Oh, you thought our Thanksgiving op-eds were bad? Gird your stockings for the least wonderful time of the year, when the merry gentlepeople of MEL attempt to outdo one another with the most heinous holiday takes we can unwrap. We can already feel the angry tweets nipping at our noses.
Every year, the money folks at every major movie studio bequeath the masses with a candy aisle full of Christmas movies. Most of these films are dog shit. But amongst the flurry of green-and-red themed flicks are some undeniably great classics. Everyone loves It’s a Wonderful Life and the Home Alone movies. Bad Santa is a good reminder of Billy Bob Thornton’s breadth of talent. I personally think Eyes Wide Shut is yet another Christmas classic. But these are all films that regularly find their way onto best Christmas movie lists. That is to say, most everyone knows that the aforementioned movies are righteous.
The same, however, cannot be said of what I believe to be the single greatest and most prescient Christmas movie of all time: The 1996 Sinbad and Schwarzenegger flick about late-stage capitalism and a world in decay, more commonly known as Jingle All the Way.
The movie, which has a Rotten Tomatoes score of 15 percent, is about absentee father Arnold Schwarzenegger and mailman Sinbad both desperately scouring the city in search of the must-have action figure of the season just a day before Christmas. When we first meet Sinbad’s character, Myron Larabee, the audience is introduced to an unhinged, ostensibly crazed postal worker. But Larabee is far from insane: In fact, upon meeting him, he delivers an astute monologue about how the entire mechanism that leads working-class people to spend money they don’t have on things that are meant to buy them doses of happiness is “all a ploy” on behalf of the “corporations” and “powerful toy cartels.” In 1996, this sort of opinion may have been viewed as conspiratorial — in 2020, it’s commonly accepted as truth.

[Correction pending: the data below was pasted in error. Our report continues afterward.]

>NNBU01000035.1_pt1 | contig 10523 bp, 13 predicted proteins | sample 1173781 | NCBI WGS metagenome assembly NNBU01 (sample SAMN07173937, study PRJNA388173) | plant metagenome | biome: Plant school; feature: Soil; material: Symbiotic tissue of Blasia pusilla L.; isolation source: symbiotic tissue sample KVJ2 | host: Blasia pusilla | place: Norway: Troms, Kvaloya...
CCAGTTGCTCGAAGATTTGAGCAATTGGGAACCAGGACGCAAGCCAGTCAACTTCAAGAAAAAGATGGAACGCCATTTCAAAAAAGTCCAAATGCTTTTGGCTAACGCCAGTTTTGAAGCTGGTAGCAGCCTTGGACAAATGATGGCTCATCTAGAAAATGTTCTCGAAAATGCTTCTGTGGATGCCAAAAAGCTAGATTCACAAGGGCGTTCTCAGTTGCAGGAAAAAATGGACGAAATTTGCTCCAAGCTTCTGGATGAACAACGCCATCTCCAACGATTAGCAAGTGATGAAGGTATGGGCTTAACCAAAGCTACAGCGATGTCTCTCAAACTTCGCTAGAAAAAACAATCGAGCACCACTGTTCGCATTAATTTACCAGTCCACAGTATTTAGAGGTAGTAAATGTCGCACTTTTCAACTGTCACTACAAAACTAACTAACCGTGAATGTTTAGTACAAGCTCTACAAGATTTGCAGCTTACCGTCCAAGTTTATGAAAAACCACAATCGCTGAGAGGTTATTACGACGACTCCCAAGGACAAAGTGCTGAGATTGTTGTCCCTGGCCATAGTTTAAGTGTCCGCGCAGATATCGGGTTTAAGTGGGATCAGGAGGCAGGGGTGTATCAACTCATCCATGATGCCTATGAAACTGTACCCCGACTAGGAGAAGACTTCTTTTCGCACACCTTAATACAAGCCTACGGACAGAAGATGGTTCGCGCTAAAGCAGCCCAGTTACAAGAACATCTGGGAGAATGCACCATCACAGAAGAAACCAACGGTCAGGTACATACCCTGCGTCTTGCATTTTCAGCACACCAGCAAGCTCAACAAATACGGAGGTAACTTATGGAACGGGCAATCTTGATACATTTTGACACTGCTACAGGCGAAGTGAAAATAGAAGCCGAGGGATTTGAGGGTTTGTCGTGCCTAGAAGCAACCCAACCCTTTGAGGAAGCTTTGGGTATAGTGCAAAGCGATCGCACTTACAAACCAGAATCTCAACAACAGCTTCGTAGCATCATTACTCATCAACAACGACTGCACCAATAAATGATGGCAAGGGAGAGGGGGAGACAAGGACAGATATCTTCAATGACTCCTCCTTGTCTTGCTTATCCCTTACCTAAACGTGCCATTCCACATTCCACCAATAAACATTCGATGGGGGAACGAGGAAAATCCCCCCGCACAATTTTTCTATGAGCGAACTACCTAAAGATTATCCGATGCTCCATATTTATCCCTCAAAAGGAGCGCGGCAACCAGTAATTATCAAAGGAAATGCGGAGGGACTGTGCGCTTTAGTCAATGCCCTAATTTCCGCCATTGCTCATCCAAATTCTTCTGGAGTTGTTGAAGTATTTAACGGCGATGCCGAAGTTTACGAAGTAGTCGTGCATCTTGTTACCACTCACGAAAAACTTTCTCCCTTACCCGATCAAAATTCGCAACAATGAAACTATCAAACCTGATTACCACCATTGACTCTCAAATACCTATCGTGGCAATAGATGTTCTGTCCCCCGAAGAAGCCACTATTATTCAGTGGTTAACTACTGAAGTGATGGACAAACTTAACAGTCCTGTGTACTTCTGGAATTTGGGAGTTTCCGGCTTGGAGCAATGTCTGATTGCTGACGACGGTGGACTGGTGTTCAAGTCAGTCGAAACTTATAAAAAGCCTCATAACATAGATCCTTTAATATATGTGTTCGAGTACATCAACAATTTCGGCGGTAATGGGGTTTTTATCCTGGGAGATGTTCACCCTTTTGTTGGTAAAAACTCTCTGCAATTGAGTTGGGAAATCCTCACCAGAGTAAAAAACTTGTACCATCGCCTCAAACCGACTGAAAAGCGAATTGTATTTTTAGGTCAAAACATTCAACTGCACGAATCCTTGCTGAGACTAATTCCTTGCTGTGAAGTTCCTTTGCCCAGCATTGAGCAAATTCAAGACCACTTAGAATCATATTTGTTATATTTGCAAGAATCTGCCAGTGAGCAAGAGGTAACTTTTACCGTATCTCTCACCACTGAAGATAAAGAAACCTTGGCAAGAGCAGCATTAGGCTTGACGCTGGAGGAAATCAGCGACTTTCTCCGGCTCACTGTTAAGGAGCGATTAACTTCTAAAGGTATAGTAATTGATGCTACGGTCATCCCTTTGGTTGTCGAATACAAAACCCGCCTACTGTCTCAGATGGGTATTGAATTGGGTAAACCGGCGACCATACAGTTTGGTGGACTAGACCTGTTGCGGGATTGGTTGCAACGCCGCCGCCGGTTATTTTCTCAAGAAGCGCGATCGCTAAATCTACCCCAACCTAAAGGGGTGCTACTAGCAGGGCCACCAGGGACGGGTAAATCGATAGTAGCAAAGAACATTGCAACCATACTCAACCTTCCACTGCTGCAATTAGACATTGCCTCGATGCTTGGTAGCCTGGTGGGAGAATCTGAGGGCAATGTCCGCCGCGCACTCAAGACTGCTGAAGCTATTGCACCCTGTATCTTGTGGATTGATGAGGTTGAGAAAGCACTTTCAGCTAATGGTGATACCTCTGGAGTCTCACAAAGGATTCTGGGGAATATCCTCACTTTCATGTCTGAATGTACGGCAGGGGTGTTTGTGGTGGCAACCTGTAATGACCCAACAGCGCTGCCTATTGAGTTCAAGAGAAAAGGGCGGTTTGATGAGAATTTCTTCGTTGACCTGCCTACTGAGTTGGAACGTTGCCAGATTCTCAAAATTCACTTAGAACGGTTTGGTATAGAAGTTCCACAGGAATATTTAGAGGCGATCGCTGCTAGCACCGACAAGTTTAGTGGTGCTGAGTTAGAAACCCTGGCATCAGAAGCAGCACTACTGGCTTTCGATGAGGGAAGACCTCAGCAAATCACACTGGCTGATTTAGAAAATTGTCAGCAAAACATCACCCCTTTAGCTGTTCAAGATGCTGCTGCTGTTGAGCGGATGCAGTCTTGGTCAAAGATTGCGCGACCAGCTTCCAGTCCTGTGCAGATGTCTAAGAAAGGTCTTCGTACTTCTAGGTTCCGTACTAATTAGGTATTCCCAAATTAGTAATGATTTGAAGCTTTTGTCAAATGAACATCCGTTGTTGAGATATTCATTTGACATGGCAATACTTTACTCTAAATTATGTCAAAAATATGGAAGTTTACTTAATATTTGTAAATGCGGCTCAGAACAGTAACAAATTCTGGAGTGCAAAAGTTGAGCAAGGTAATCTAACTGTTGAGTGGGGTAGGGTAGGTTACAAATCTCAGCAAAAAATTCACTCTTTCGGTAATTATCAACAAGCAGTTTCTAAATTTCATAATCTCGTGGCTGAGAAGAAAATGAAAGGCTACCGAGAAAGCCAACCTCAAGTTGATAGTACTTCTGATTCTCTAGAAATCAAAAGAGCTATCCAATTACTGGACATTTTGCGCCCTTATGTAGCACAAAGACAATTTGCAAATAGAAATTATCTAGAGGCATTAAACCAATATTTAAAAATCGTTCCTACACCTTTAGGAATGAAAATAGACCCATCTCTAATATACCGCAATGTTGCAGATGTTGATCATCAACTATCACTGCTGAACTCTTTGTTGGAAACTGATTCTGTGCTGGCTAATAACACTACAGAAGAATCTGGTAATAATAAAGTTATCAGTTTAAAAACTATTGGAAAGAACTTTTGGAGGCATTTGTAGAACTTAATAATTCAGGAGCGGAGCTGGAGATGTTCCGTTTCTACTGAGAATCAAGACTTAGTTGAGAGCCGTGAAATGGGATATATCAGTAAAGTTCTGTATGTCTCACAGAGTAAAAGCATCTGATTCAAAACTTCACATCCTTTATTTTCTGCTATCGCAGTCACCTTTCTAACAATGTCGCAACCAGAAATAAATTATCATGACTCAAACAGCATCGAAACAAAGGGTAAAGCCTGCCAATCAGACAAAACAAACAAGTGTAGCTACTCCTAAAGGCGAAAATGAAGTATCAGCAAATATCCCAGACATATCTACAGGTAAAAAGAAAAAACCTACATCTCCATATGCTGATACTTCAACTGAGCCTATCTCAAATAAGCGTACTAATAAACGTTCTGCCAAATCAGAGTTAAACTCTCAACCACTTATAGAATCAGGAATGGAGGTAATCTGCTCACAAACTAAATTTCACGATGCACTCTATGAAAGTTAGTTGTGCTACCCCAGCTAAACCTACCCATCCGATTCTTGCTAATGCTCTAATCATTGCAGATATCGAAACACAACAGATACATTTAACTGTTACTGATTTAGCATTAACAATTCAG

Nonetheless, Schwarzenegger and Sinbad, cogs in a system that exhausts them of their humanity, press on, because even the most apathetic folks can’t escape the pull of consumer culture on Christmas. The search reunites the fathers on multiple occasions for brief but fleeting moments of clarity, wherein they both realize how absurd their quest for a plastic toy actually is. But those scenes are quickly punctured by the claws of capitalism that turn two adult men in similar predicaments against one another. This, I posit, is arguably the most effective distillation of our current socio-economic reality, and what makes this movie so damn great.
While it is meant to serve as a silly holiday movie where we get to watch Schwarzenegger do his signature facial contortions brought on by quirky situations — in one scene, he punches a reindeer in the face and follows it up by pouring the same reindeer a whiskey to commiserate — the movie is also a subliminal reminder that the holidays are a truly cursed vision of how a sick society operates. By pitting two people — both of whom are being suffocated beneath the pall of a system that keeps them away from their families — against each other, the movie is an effective look at a society so obsessed with individualism that it remains blind to the fact that they’re fighting against the wrong enemy.
Still, you find yourself actively rooting for both Schwarzenegger and Sinbad, despite the fact that the world they live in is utterly fucked. You want them to win and get their hands on the toy, despite knowing that just by the nature of obsessively seeking a plastic action figure to gift to kids they barely even know, they’ve already lost. This is the spirit of Christmas — a wondrous tonic — winking “fuck you.” (It helps, too, that in Schwarzenegger’s case, getting his hands on the Turbo Man action figure also means saving his relationship with his wife, who is being wooed by their creepy, nice guy neighbor played perfectly by the late great Phil Hartman.)
The movie finishes like a classic Christmas movie ought to, with a happy ending and a moral lesson that no one involved will ever actually apply to their lives: That it was never about the toy, it was about time — specifically, the value of time spent together between father and son.
Anyway, happy holiday shopping.